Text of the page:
Price appreciation was most vigorous in Wine Country, with year-over-year gains of 42 percent in our Sonoma Valley region. In Napa County home prices grew by 35 percent, while they increased 21.5 percent in Sonoma County.

    Silicon Valley homes continue to command the most of any of our Bay Area regions, with the median price surpassing the $2.5 million mark, 21 percent above what it was last March.

     



    Source: Pacific Union blog

  • San Francisco real estate market -April 2014

    Posted Under: Market Conditions in San Francisco, Home Buying in San Francisco, Home Selling in San Francisco  |  May 14, 2014 10:33 PM  |  718 views  |  No comments

    SAN FRANCISCO – SINGLE-FAMILY HOMES

    Single-family homes in San Francisco commanded more than $1.1 million in April to achieve a yearly median price peak. Inventory, meanwhile, has been contracting every month since 2014 began. The MSI –1.2 in April – has been lower only once in the past year, when it bottomed out in December 2013.MonthlyMarketUpdate_Apr14SFSFH

    As in the East Bay, buyers in San Francisco faced stiff competition, with the average single-family home netting almost 10 percent above asking price. Sellers in the city have been raking in healthy premiums for most of the past year.

    Homes stayed on the market an average of 35 days, exactly as long as they did in April 2013.

    Click on the picture to the right.


    SAN FRANCISCO – CONDOMINIUMS

    After ascending to yearly highs in March, median condominium prices in San Francisco cooled a bit in April to $917,000.MonthlyMarketUpdate_Apr14SFCondo

    As in many of our regions, the lack of inventory surely frustrated hopeful owners. The MSI for condominiums in the city was down to 1.1, unchanged from March but still almost at a one-year low.

    San Francisco condos sold in an average of 29 days, with sellers netting 7.5 percent premiums.

    Click on the picture to the right.


    Source: Pacific Union

  • Guide for Home Buyers: How NOT to Annoy Sellers in a Seller' Market

    Posted Under: Market Conditions in San Francisco, Home Buying in San Francisco, Home Selling in San Francisco  |  May 10, 2014 1:21 PM  |  709 views  |  No comments


    Prospective buyers would do well to remember that they won’t get any closer to their goal of home ownership by annoying sellers.home sale contract

    This may seem an obvious point, but real estate professionals say buyers irritate sellers time and again. Transgressions range from failing to comply with a request to remove shoes while indoors on a rainy day to failing to call well in advance when canceling a scheduled walk-through.

    Don’t forget that until the deal actually closes, the seller holds the ultimate trump card: the home itself. And it’s a seller’s market nowadays, particularly in the Bay Area, where single-family-home inventory has been constrained for the past year.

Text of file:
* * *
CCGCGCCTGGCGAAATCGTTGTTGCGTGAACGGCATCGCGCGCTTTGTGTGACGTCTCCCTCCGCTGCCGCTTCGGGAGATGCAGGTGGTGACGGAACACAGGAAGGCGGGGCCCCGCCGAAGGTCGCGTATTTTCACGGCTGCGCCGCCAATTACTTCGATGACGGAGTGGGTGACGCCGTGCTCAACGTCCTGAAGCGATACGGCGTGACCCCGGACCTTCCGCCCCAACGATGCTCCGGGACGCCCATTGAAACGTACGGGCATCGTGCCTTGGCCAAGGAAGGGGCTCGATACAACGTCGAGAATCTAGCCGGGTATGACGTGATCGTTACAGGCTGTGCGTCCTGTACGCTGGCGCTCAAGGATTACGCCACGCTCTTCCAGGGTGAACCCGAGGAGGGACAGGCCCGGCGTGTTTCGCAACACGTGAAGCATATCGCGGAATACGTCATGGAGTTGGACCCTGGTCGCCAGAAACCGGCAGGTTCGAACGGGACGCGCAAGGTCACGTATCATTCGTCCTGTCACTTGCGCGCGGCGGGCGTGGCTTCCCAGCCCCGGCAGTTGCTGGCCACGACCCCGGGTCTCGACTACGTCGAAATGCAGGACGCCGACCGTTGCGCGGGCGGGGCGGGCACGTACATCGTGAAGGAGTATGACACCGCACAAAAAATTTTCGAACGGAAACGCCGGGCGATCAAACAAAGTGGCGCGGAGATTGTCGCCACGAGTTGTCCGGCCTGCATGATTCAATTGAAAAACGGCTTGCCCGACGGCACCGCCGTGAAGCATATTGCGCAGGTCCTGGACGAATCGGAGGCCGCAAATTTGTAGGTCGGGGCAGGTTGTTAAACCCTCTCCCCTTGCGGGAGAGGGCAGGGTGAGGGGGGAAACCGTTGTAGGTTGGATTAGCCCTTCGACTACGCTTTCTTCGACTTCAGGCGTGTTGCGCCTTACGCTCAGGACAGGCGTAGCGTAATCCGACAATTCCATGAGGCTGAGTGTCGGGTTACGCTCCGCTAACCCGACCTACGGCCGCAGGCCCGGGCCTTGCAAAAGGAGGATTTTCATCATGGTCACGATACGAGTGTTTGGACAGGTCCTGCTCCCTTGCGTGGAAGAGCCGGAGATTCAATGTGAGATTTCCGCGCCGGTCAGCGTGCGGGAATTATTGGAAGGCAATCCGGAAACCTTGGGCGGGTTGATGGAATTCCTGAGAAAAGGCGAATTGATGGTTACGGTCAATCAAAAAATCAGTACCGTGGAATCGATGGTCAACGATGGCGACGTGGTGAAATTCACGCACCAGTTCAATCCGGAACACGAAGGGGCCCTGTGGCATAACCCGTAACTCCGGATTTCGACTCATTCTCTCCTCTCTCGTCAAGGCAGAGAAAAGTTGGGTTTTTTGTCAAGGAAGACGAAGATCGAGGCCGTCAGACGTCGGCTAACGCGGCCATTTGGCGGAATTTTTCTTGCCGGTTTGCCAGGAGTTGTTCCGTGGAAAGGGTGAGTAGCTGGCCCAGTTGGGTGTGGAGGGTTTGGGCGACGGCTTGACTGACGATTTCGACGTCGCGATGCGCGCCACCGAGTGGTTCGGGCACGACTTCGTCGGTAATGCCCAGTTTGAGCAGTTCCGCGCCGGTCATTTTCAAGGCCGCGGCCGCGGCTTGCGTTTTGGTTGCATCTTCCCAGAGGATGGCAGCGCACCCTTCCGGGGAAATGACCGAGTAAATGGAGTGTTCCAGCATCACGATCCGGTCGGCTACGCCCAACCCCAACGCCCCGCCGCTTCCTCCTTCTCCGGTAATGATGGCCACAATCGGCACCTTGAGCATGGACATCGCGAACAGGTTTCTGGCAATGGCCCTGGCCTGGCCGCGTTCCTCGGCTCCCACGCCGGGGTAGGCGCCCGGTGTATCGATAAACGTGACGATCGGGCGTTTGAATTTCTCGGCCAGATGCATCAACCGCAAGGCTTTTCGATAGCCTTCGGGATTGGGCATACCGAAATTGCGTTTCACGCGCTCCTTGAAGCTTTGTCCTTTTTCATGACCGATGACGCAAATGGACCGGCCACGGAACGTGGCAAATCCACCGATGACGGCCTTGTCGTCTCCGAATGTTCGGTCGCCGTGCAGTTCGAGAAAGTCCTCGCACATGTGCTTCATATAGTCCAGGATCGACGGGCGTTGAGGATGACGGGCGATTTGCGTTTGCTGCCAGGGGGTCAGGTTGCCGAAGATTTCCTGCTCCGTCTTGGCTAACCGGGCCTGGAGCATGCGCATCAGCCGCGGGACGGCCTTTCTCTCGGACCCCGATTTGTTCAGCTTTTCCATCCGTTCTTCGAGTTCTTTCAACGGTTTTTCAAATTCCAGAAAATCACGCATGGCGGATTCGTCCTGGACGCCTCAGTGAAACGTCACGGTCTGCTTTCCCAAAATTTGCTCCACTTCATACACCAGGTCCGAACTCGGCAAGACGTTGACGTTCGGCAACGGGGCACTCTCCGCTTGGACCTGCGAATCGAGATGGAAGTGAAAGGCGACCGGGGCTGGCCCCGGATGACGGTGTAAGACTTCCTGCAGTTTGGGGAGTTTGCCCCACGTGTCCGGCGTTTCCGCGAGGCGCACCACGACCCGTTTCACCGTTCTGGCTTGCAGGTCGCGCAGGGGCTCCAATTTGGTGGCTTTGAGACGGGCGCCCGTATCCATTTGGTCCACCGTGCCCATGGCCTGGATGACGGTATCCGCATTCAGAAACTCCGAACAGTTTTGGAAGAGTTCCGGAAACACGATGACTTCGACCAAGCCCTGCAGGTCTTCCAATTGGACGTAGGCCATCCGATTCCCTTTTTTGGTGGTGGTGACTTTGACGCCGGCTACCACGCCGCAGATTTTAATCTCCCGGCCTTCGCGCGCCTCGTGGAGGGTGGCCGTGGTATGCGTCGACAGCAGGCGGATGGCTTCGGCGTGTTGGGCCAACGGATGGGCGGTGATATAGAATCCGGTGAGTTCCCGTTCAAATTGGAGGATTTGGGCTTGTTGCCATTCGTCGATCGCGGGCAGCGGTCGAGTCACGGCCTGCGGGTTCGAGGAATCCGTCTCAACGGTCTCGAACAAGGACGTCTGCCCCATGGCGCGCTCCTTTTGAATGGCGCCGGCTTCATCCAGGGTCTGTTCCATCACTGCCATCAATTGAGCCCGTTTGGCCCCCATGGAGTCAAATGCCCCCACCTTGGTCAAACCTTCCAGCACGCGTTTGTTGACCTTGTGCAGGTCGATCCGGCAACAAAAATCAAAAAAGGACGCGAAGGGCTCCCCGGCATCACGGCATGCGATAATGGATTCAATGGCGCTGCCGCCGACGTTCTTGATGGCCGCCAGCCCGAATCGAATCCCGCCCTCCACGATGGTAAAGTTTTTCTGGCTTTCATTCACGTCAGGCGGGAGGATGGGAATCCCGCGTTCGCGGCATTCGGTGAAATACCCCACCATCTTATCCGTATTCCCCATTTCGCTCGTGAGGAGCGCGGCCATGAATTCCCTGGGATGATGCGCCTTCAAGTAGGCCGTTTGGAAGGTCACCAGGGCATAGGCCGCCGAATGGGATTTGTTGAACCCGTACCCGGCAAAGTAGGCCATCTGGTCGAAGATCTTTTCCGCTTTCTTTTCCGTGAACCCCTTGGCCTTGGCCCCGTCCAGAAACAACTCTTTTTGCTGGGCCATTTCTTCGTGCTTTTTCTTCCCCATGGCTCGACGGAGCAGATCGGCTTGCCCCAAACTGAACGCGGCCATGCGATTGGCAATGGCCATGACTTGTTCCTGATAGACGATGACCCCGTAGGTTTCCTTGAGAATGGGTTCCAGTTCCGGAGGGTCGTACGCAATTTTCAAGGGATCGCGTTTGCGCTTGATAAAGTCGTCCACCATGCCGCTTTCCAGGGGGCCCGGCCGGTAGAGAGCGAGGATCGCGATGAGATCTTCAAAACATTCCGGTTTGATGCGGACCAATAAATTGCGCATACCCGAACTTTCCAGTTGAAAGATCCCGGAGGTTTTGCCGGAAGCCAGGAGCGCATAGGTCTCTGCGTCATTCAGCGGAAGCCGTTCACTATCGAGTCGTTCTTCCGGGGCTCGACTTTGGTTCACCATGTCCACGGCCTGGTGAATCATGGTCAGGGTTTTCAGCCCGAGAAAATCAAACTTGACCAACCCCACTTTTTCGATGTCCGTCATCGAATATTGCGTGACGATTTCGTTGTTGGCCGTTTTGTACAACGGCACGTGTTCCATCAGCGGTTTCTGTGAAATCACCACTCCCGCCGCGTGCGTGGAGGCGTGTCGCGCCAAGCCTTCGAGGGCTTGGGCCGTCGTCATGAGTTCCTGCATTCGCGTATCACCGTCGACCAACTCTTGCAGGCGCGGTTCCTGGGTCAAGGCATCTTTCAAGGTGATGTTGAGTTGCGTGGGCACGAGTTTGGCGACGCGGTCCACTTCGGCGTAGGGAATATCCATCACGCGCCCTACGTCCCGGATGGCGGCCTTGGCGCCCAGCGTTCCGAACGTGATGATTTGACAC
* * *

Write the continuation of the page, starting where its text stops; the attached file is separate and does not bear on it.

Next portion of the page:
A recent article on Bankrate.com, a website that aggregates financial data, notes that “a little give-and-take is normal, but some buyers push the envelope, as well as the sellers’  buttons.” The article goes on to list eight ways that homebuyers may annoy sellers and jeopardize a purchase:

    Skipping appointments: Failing to show up for a scheduled appointment, or canceling at the last minute, is simply rude; the seller may have spent half a day making the house presentable for the visit. Unless there’s a last-minute emergency, buyers must show up on time.

    Disregarding house rules: If you (the buyer) are touring a home, remember that it’s not yours (yet). Take your shoes off inside, if requested, don’t let children run amok, and respect the wishes of the seller.

    Nitpicking: If you don’t like something in the house, but it’s not a negotiable flaw, be quiet about it while touring the property. Some sellers may secretly install cameras or microphones to listen in on conversations, so save any catty remarks for the car ride home.

    Presenting a long list of flaws: Using a laundry list of perceived defects as a negotiating tool could backfire and make a seller wonder whether the buyer is seriously interested. The seller is more concerned with the bottom line than a buyer’s critical observations.

    Requesting multiple visits: As a sale approaches closing, sellers are busy making repairs, packing up, and moving. They don’t have time to accommodate a buyer’s repeated requests to come in, look around, and ruminate on future plans.

    Renegotiating after reaching a deal: Barring any surprises from a home inspection, the negotiated price should be the final price.

    Generating ‘iffy’ commitment letters: You can understand where a seller would get nervous if, after an agreement has been reached, the buyer’s lender steps in with a letter asking the buyer to confirm his or her credit-worthiness. Save everyone a panic attack by securing the loan beforehand.